REF NO.: 7
|SUBJECT:||Henrietta Harvey lecturer to discuss GIS research|
|DATE:||Sept. 16, 2010|
Dr. Nigel Waters, a distinguished scholar from George Mason University, will deliver the Henrietta Harvey Lecture at Memorial University on Wednesday, Sept. 29.
Dr. Waters is an internationally renowned geographer and the director of the Centre of Excellence for Geographic Information Science at George Mason University in Virginia. In his lecture, Dr. Waters will discuss Geographic Information Systems (GIS) research and why it is important for both the university and the general public.
Geographers and geographic information scientists are fond of saying that 80 per cent of everything happens somewhere or to put it another way, 80 per cent of the data that we use in academia and in our daily lives can be geographically referenced and these geographic co-ordinates are useful in helping us to understand the meaning of the data and in helping us put it to good use, he said.
Dr. Waters said that almost every academic department in a university can make use of geographic information. Archaeologists use GIS software to produce site maps; biologists use GIS to examine species distributions and
habitat use; and doctors use GIS to look at the spread of disease and disease distributions and to locate medical facilities so as to reach the greatest number of patients.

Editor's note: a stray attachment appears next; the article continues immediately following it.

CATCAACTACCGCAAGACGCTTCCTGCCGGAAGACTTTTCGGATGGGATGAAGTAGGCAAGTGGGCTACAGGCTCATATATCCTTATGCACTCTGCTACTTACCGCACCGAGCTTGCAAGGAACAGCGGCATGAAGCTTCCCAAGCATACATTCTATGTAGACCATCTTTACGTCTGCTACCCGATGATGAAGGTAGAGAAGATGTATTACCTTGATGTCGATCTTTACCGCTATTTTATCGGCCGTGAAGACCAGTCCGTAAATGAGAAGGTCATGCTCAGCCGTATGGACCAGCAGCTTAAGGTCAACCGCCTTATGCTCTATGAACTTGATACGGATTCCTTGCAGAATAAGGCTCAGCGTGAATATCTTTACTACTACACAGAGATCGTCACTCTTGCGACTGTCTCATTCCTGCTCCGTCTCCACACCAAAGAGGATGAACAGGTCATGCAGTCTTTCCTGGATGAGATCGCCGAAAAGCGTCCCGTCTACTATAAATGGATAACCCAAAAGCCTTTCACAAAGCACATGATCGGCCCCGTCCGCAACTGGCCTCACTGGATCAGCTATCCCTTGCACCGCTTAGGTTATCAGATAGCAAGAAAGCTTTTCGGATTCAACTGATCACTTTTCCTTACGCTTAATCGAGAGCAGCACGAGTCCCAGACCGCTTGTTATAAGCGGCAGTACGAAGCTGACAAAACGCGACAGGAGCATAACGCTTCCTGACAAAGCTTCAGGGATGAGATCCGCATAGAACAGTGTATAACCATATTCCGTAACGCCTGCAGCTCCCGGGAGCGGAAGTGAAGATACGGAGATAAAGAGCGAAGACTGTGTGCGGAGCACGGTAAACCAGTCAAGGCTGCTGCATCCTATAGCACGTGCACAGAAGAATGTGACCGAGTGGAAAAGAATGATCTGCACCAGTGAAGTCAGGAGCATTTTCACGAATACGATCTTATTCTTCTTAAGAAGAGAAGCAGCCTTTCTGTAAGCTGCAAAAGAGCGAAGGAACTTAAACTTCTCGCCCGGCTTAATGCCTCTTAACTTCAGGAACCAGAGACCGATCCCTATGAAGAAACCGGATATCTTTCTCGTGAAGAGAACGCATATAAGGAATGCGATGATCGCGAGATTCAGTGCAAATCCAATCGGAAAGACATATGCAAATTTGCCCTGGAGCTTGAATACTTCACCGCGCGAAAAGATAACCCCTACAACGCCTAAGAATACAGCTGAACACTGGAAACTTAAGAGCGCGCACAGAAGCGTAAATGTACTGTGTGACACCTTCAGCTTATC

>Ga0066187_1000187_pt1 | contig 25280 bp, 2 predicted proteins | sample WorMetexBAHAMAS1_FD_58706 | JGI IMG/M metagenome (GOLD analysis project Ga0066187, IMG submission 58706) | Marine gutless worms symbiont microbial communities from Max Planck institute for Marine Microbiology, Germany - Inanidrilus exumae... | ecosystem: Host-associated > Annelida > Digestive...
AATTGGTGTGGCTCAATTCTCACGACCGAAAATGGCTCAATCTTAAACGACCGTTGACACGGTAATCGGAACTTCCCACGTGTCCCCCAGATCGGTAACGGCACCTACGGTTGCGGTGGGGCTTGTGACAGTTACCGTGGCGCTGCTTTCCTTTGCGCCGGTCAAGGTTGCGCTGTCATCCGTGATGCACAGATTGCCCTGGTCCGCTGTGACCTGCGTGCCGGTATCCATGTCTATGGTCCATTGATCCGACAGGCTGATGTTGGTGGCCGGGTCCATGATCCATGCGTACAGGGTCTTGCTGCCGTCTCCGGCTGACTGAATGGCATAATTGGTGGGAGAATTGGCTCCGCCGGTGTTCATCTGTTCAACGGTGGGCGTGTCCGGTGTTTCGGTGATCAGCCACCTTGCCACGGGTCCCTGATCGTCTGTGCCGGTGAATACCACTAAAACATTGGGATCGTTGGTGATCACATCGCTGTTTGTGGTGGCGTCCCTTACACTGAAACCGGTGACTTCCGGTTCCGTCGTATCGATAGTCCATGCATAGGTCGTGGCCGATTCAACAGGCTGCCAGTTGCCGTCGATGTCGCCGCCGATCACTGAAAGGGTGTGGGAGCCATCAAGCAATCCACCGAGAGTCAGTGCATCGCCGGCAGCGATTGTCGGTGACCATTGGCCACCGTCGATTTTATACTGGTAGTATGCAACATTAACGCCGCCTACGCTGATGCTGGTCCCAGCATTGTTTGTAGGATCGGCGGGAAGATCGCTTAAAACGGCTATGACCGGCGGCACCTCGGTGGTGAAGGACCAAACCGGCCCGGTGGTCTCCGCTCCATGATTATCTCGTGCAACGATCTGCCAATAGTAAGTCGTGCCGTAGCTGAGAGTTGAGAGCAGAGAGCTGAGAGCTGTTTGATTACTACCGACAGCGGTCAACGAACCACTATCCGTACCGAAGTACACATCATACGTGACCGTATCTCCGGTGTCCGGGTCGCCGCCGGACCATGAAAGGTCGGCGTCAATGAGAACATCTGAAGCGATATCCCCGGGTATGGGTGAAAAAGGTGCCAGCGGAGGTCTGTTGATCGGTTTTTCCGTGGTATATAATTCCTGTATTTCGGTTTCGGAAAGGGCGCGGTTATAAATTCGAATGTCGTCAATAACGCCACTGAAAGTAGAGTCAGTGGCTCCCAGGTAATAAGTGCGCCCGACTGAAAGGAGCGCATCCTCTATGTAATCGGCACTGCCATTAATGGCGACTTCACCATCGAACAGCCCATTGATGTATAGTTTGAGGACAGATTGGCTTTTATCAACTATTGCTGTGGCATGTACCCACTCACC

GIS is hugely important in our daily lives as we navigate in our cars along roads that our governments manage with GIS software. GIS is also used by all emergency services including police, firefighters and emergency medical services.
Dr. Waters lecture, GIS Research: Why is it important to the University and to the Public? will start at 7 p.m. in room 2001 of the Inco Innovation Centre. Free parking will be available in lot 15B and a reception will follow the lecture.
In addition to the Henrietta Harvey lecture, Dr. Waters will speak to several geography classes while in St. Johns and will participate in the Geography Blue Box Seminar on Friday, Oct. 1. This presentation, entitled Did Spatial Analysis Lead to the Burning of the Bronx in the 1970s and the Loss of Thousands of Lives? is also open to the public and will take place from 3- 4 p.m. in room SN-2018.
The impact of having Dr. Waters deliver the Henrietta Harvey lecture will be far reaching. University research is becoming more application oriented for issues related to the provinces delivery of health care, education and public services as well as concerns relating to economic development and the environment. GIS is an integral part of understanding these complex issues and it also provides a means to evaluate proposed solutions. This lecture will increase the awareness of how important geographical information is to the decision making process in Newfoundland and Labrador, said Dr. Elizabeth Simms, associate professor in the geography department.
The Henrietta Harvey Lecture:
Henrietta Harvey was a Nova Scotian who came to Newfoundland in 1905 to visit her aunt, Lady Whiteway, the wife of Newfoundlands prime minister. A year later she settled in St. Johns as the wife of St. Johns businessman John Harvey.
When she died, in 1964, her will directed a substantial portion of her estate to Memorial University. The Henrietta Harvey lectureship is possible in any year where there are funds left over from the funding of the Henrietta Harvey research chair, the primary purpose of the endowment fund left by Ms. Harvey.
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For further information, please contact Janet Harron, communications co-ordinator, Faculty of Arts, at email@example.com.